Over the past few weeks I had to read the book Fever 1793 by Laurie Halse Anderson. The book isn't bad, but you could say I have read it a few times too many over the course of my life. As in every middle school English class, a project had to be assigned to the book. This project, however, was one of the better ones. Much better then essay-writing and model-building.

The Challenge: Make a dish that was served in Colonial Philadelphia around the time period of the yellow fever epidemic.

Since I've grown up with the fabulous Loco Diner Cooking Extraordinaire, this didn't sound like a daunting task. Another guideline was that we were responsible for cooking something from scratch by ourselves. That means no trip to the grocery store's pre-made section.

I went home and explained the project to my mom (who was, of course, ecstatic) and sat down to do some research. It didn't take long for me to choose a dish: pepper pot soup.

Pepper pot soup was originally made by people who lived in the West Indies. During the time of the revolutionary encampment at Valley Forge, President George Washington's troops survived on this soup made of scraps. The ingredients list is made up of: carrots, potatoes, a few onions, maybe a sprig of thyme, some parsley, potatoes, tripe, calves feet and spices.

Yes, I said tripe. Tripe is cow stomach. Don't be scared.

The recipe turned out to be so popular that the colonists made it regularly, even after the war. Immigrants from the West Indies would bring their pepper pots to the market and the stuff would sell like hotcakes. The best part about it? There is no way to make it wrong. They would simply use whatever they had.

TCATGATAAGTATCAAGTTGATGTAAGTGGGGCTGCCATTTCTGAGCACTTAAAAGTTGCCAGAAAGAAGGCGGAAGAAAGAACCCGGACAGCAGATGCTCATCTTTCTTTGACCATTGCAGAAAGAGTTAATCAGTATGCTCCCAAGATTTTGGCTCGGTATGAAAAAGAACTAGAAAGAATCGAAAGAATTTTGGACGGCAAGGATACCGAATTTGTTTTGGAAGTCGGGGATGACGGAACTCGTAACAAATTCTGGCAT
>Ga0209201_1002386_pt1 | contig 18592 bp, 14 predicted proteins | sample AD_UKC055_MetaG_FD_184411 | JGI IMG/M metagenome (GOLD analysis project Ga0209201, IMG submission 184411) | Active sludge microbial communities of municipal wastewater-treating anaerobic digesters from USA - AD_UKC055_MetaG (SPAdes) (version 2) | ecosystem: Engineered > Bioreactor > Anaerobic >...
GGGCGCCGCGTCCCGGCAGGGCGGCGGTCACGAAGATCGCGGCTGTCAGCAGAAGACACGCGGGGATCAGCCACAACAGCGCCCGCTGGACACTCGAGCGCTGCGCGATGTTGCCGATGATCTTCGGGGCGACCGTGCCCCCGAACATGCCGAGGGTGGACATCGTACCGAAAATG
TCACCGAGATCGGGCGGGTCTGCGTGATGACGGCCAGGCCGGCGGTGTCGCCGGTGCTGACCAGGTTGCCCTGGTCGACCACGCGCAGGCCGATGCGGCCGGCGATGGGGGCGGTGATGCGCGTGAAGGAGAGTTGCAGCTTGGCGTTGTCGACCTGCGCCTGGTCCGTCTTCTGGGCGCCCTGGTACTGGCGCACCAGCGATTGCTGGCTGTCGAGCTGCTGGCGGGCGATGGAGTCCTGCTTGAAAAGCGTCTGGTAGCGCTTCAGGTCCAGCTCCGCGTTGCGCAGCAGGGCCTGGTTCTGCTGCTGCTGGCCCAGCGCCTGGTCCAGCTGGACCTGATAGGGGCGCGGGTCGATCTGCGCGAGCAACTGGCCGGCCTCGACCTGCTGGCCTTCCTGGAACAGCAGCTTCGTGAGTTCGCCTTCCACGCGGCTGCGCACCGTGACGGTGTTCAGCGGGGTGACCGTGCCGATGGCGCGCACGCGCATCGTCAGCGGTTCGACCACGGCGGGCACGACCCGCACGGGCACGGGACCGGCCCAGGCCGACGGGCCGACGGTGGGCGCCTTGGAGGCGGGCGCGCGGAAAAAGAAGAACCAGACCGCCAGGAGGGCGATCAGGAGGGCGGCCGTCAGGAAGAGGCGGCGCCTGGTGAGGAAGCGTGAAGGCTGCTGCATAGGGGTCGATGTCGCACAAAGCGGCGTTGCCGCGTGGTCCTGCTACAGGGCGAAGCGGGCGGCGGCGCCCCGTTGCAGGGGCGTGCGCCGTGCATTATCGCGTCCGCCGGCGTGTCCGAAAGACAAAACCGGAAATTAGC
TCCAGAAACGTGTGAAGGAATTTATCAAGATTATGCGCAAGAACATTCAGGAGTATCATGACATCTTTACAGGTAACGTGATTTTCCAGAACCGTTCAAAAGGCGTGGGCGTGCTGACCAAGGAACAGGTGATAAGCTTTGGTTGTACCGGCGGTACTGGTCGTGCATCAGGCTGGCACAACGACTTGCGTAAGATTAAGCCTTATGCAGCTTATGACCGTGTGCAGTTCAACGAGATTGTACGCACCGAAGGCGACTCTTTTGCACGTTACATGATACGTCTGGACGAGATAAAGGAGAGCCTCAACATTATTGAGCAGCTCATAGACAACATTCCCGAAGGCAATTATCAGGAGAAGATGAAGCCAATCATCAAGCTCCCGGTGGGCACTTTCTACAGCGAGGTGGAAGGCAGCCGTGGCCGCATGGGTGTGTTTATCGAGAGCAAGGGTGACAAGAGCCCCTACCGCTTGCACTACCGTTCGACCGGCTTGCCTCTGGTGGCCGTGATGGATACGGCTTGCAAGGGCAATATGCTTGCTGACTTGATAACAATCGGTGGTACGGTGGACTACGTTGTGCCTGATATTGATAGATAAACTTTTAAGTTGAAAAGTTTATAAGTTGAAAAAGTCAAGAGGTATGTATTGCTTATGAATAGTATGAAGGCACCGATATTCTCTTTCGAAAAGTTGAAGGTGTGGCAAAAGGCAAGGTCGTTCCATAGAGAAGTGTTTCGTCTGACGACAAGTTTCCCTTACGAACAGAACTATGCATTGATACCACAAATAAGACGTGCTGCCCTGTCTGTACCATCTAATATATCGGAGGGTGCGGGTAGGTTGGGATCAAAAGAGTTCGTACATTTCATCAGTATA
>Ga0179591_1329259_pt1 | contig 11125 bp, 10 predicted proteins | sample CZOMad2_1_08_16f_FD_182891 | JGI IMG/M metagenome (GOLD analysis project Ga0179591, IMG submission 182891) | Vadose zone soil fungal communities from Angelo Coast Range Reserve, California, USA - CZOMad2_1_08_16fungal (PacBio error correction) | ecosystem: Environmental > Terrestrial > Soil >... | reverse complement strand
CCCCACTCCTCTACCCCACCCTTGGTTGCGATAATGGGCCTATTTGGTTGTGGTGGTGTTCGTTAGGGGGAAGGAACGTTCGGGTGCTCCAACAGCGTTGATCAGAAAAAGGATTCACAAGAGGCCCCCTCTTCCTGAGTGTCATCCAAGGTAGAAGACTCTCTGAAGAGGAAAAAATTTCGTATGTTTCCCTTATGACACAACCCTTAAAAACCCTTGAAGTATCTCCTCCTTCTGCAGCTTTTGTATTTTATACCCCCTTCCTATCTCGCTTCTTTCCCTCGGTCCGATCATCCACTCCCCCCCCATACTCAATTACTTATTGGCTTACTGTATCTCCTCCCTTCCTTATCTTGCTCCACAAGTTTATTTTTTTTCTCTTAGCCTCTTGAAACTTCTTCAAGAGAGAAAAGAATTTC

So getting back to my project, I was immediately drawn to the recipes. During my research I found several recipes, all of them different, and jotted down the ingredients that they all seemed to have in common. I made a few adjustments based on my tastes and put together a pretty decent recipe.

What You'll Need...
3 pounds honeycomb (beef) tripe
3 potatoes
7 carrots
1 pound veal cubes in place of calves feet that we couldn't find
3 onions
1/4 green pepper
1 handful parsley
6 cups beef stock
6 cups water
1/8 teaspoon all spice
2 bay leaves
Pinch of cayenne pepper
1/2 teaspoon black pepper
Pot Herbs bundle (thyme, leek, parsley, red chili pepper)
Salt and more black pepper, to taste

Cover the tripe in cold water in a large pot and set to boil. This will take around two hours. Not to alarm the readers, but tripe is cow stomach. Don't be intimidated. Just dive right in. What's the difference between cow butt and cow stomach? My point exactly.
In a separate pot, peel the potatoes and set them to boil.

Slice the carrots. In my research, I found nothing about Colonials peeling their vegetables. Thus, they go unpeeled. Slice the onions into medium size-cubes. Dice the green pepper, removing the seeds first. Finely chop the parsley. Stems and all.

Now its time to...
Yes I know, you are jumping with excitement.

Start by putting the beef stock into a large pot. I am fully aware that Cento was not around in the 1700s, but I wasn't prepared to make stock from scratch.

Pour the water in with the stock and add in all the vegetables and the veal cubes.